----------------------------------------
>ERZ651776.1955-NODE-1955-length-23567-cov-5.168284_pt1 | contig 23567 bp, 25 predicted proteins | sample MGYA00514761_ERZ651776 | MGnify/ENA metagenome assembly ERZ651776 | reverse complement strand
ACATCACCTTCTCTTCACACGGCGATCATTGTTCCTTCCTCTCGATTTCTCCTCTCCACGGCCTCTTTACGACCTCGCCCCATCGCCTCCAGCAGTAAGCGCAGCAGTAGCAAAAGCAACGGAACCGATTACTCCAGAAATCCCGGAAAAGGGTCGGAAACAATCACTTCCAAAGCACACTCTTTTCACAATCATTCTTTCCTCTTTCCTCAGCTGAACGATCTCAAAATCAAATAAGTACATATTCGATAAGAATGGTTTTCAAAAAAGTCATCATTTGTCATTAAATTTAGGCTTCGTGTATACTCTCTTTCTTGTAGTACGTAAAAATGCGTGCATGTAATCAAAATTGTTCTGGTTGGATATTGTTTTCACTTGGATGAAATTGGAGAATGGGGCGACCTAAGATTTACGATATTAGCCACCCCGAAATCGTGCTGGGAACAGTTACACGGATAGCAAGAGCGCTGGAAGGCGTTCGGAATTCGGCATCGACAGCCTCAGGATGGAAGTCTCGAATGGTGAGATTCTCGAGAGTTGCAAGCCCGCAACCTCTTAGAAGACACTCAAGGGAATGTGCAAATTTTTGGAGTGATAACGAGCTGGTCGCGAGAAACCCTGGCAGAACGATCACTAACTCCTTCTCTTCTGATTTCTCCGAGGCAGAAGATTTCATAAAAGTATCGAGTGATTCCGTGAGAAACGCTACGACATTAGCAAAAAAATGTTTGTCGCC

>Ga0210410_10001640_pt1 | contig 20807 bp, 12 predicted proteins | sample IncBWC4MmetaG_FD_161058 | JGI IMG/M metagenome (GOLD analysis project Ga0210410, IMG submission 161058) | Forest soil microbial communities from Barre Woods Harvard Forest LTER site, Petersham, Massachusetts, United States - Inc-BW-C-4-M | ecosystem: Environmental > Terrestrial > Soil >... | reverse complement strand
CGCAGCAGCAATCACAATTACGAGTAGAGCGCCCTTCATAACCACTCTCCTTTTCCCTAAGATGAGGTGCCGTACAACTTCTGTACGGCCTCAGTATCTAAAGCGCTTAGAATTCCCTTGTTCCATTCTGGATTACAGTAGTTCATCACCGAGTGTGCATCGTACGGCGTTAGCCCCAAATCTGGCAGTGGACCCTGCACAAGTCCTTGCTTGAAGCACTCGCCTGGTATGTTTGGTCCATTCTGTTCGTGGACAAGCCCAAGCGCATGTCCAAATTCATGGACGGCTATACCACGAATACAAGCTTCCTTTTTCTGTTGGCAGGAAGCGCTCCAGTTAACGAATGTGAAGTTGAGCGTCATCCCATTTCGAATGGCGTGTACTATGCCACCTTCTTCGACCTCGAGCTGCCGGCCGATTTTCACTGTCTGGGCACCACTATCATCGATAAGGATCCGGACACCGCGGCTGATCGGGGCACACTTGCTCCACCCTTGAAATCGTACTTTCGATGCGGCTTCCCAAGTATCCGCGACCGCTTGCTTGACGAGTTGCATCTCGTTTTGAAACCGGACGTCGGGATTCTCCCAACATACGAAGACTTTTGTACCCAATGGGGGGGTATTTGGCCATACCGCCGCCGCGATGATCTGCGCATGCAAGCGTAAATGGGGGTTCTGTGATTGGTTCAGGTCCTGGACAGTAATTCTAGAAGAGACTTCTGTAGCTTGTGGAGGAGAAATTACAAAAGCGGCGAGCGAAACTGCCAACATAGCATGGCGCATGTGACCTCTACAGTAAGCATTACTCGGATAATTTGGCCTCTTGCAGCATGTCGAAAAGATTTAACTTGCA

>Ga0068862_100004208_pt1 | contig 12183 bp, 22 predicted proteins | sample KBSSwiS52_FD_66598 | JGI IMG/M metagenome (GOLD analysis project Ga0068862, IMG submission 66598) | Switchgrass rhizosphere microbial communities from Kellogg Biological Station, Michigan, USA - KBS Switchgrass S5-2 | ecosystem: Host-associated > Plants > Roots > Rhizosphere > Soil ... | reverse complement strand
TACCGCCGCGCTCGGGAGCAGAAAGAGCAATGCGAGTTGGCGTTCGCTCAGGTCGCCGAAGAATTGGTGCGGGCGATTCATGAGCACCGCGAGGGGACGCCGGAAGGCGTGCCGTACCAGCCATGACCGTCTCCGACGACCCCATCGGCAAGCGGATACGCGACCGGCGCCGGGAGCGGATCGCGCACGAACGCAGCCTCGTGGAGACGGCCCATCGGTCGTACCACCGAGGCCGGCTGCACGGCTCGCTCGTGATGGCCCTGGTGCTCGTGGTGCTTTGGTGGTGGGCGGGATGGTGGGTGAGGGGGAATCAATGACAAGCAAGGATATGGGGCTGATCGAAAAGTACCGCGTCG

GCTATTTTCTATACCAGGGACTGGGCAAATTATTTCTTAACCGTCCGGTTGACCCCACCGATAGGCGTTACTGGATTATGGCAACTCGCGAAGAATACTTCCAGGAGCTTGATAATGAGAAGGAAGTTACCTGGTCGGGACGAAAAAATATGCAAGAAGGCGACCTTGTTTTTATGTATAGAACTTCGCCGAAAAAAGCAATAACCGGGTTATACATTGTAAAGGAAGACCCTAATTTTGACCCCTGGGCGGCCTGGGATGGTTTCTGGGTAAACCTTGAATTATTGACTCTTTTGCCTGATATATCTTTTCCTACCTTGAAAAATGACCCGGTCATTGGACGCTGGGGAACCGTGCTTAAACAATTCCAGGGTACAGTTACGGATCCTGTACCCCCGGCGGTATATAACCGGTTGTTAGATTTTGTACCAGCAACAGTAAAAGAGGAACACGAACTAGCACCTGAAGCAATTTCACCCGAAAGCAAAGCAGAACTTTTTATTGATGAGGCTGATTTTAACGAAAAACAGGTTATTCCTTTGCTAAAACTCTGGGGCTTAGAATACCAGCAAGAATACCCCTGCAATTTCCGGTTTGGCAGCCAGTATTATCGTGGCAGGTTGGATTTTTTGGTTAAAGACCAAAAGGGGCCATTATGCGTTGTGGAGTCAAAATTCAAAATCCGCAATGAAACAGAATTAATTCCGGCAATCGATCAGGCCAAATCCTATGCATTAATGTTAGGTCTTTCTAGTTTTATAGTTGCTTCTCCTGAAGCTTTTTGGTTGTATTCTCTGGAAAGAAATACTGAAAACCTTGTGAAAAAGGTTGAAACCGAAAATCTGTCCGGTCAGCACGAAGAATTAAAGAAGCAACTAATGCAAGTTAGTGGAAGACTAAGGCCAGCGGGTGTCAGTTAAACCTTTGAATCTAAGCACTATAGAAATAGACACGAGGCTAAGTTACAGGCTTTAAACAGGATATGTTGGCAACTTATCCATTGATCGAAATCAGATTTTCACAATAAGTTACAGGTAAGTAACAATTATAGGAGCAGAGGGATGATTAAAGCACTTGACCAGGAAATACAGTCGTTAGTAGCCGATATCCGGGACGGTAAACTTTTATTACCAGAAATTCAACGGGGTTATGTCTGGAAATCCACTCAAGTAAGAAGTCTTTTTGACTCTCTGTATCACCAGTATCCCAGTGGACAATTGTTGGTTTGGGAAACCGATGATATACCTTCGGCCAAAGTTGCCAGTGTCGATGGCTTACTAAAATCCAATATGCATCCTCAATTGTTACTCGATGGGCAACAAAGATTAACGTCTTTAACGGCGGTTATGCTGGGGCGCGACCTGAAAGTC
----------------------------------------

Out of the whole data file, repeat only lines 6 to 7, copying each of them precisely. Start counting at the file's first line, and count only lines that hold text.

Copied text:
TACCGCCGCGCTCGGGAGCAGAAAGAGCAATGCGAGTTGGCGTTCGCTCAGGTCGCCGAAGAATTGGTGCGGGCGATTCATGAGCACCGCGAGGGGACGCCGGAAGGCGTGCCGTACCAGCCATGACCGTCTCCGACGACCCCATCGGCAAGCGGATACGCGACCGGCGCCGGGAGCGGATCGCGCACGAACGCAGCCTCGTGGAGACGGCCCATCGGTCGTACCACCGAGGCCGGCTGCACGGCTCGCTCGTGATGGCCCTGGTGCTCGTGGTGCTTTGGTGGTGGGCGGGATGGTGGGTGAGGGGGAATCAATGACAAGCAAGGATATGGGGCTGATCGAAAAGTACCGCGTCG

GCTATTTTCTATACCAGGGACTGGGCAAATTATTTCTTAACCGTCCGGTTGACCCCACCGATAGGCGTTACTGGATTATGGCAACTCGCGAAGAATACTTCCAGGAGCTTGATAATGAGAAGGAAGTTACCTGGTCGGGACGAAAAAATATGCAAGAAGGCGACCTTGTTTTTATGTATAGAACTTCGCCGAAAAAAGCAATAACCGGGTTATACATTGTAAAGGAAGACCCTAATTTTGACCCCTGGGCGGCCTGGGATGGTTTCTGGGTAAACCTTGAATTATTGACTCTTTTGCCTGATATATCTTTTCCTACCTTGAAAAATGACCCGGTCATTGGACGCTGGGGAACCGTGCTTAAACAATTCCAGGGTACAGTTACGGATCCTGTACCCCCGGCGGTATATAACCGGTTGTTAGATTTTGTACCAGCAACAGTAAAAGAGGAACACGAACTAGCACCTGAAGCAATTTCACCCGAAAGCAAAGCAGAACTTTTTATTGATGAGGCTGATTTTAACGAAAAACAGGTTATTCCTTTGCTAAAACTCTGGGGCTTAGAATACCAGCAAGAATACCCCTGCAATTTCCGGTTTGGCAGCCAGTATTATCGTGGCAGGTTGGATTTTTTGGTTAAAGACCAAAAGGGGCCATTATGCGTTGTGGAGTCAAAATTCAAAATCCGCAATGAAACAGAATTAATTCCGGCAATCGATCAGGCCAAATCCTATGCATTAATGTTAGGTCTTTCTAGTTTTATAGTTGCTTCTCCTGAAGCTTTTTGGTTGTATTCTCTGGAAAGAAATACTGAAAACCTTGTGAAAAAGGTTGAAACCGAAAATCTGTCCGGTCAGCACGAAGAATTAAAGAAGCAACTAATGCAAGTTAGTGGAAGACTAAGGCCAGCGGGTGTCAGTTAAACCTTTGAATCTAAGCACTATAGAAATAGACACGAGGCTAAGTTACAGGCTTTAAACAGGATATGTTGGCAACTTATCCATTGATCGAAATCAGATTTTCACAATAAGTTACAGGTAAGTAACAATTATAGGAGCAGAGGGATGATTAAAGCACTTGACCAGGAAATACAGTCGTTAGTAGCCGATATCCGGGACGGTAAACTTTTATTACCAGAAATTCAACGGGGTTATGTCTGGAAATCCACTCAAGTAAGAAGTCTTTTTGACTCTCTGTATCACCAGTATCCCAGTGGACAATTGTTGGTTTGGGAAACCGATGATATACCTTCGGCCAAAGTTGCCAGTGTCGATGGCTTACTAAAATCCAATATGCATCCTCAATTGTTACTCGATGGGCAACAAAGATTAACGTCTTTAACGGCGGTTATGCTGGGGCGCGACCTGAAAGTC